Page:Popular Science Monthly Volume 13.djvu/228

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But there are better minds who take up mystical theories (by which I mean all those which have no possibility of being mechanically explained). These are persons who are strongly prejudiced in favor of such theories. We all have natural tendencies to believe in such things; our education often strengthens this tendency; and the result is, that to many minds nothing seems so antecedently probable as a theory of this kind. Such persons find evidence enough in favor of their views, and in the absence of any recognized logic of induction they cannot be driven from their belief.

But to the mind of a physicist there ought to be a strong presumption against every mystical theory; and therefore it seems to me that those scientific men who have sought to make out that science was not hostile to theology have not been so clear-sighted as their opponents.

It would be extravagant to say that science can at present disprove religion; but it does seem to me that the spirit of science is hostile to any religion except such a one as that of M. Vacherot. Our appointed teachers inform us that Buddhism is a miserable and atheistical faith, shorn of the most glorious and needful attributes of a religion; that its priests can be of no use to agriculture by praying for rain, nor to war by commanding the sun to stand still. We also hear the remonstrances of those who warn us that to shake the general belief in the living God would be to shake the general morals, public and private. This, too, must be admitted; such a revolution of thought could no more be accomplished without waste and desolation than a plantation of trees could be transferred to new ground, however wholesome in itself, without all of them languishing for a time, and many of them dying. Nor is it, by-the-way, a thing to be presumed that a man would have taken part in a movement having a possible atheistical issue without having taken serious and adequate counsel in regard to that responsibility. But, let the consequences of such a belief be as dire as they may, one thing is certain: that the state of the facts, whatever it may be, will surely get found out, and no human prudence can long arrest the triumphal car of truth—no, not if the discovery were such as to drive every individual of our race to suicide!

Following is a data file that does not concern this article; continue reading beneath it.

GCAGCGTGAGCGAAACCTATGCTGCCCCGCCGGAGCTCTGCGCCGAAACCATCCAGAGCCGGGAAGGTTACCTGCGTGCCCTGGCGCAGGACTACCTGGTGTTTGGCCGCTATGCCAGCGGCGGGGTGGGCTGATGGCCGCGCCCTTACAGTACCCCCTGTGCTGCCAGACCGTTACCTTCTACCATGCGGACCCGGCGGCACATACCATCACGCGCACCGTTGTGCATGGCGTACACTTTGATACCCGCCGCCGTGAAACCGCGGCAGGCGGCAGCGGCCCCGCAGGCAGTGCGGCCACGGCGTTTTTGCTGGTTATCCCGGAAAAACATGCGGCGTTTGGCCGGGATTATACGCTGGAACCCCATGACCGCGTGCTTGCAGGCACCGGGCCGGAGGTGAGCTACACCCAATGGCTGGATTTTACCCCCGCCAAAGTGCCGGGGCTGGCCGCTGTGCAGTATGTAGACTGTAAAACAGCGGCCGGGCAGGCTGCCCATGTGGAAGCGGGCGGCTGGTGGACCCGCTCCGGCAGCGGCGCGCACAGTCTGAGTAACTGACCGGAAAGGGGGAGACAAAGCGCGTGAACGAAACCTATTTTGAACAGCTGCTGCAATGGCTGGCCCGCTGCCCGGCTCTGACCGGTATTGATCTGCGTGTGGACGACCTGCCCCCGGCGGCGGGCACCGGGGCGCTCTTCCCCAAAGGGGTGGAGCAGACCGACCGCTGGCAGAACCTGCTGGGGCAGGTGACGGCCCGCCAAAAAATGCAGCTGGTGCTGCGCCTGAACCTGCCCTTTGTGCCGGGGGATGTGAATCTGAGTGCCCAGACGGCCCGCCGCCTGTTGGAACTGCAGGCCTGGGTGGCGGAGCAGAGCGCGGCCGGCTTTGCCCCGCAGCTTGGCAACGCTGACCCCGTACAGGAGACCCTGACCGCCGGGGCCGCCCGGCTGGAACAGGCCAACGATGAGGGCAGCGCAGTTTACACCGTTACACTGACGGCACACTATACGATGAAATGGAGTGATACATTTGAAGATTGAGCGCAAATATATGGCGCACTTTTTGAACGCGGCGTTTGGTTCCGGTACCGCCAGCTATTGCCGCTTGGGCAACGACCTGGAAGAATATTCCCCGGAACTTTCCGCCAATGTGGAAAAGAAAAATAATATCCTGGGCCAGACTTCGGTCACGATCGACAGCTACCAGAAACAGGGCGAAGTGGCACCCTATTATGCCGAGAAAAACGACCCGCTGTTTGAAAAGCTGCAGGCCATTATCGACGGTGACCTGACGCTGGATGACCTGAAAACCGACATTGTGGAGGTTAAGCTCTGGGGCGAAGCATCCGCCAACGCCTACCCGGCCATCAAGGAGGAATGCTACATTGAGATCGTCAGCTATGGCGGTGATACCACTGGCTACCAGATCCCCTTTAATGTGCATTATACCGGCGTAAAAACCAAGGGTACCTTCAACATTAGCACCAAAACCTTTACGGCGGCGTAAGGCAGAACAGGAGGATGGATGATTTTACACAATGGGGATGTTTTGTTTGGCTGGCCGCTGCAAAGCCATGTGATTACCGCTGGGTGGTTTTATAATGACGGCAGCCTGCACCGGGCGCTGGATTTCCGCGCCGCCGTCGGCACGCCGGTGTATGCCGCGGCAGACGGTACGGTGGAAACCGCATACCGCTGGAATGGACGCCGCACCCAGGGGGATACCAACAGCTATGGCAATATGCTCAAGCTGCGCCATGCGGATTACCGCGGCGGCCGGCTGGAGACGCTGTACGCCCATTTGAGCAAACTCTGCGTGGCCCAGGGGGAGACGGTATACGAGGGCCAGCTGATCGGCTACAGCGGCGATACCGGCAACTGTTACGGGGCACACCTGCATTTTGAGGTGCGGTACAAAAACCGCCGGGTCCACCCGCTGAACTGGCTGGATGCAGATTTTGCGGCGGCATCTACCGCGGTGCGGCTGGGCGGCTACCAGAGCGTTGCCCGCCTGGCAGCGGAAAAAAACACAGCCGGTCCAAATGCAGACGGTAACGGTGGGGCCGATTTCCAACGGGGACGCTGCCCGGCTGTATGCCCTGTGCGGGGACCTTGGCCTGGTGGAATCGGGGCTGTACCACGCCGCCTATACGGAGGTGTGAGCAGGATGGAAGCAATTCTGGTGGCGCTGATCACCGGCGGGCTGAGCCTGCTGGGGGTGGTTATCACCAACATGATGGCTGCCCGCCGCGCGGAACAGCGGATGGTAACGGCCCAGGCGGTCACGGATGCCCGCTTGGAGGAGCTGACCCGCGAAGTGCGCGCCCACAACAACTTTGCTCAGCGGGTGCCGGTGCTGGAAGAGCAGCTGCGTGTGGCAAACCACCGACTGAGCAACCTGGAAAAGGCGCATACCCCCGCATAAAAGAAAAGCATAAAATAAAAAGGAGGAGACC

But it would be folly to suppose that any metaphysical theory in regard to the mode of being of the perfect is to destroy that aspiration toward the perfect which constitutes the essence of religion. It is true that, if the priests of any particular form of religion succeed in making it generally believed that religion cannot exist without the acceptance of certain formulas, or if they succeed in so interweaving certain dogmas with the popular religion that the people can see no essential analogy between a religion which accepts these points of faith and one which rejects them, the result may very well be to render those who cannot believe these things irreligious. Nor can we ever hope that any body of priests should consider themselves more teachers of religion in general than of the particular system of theology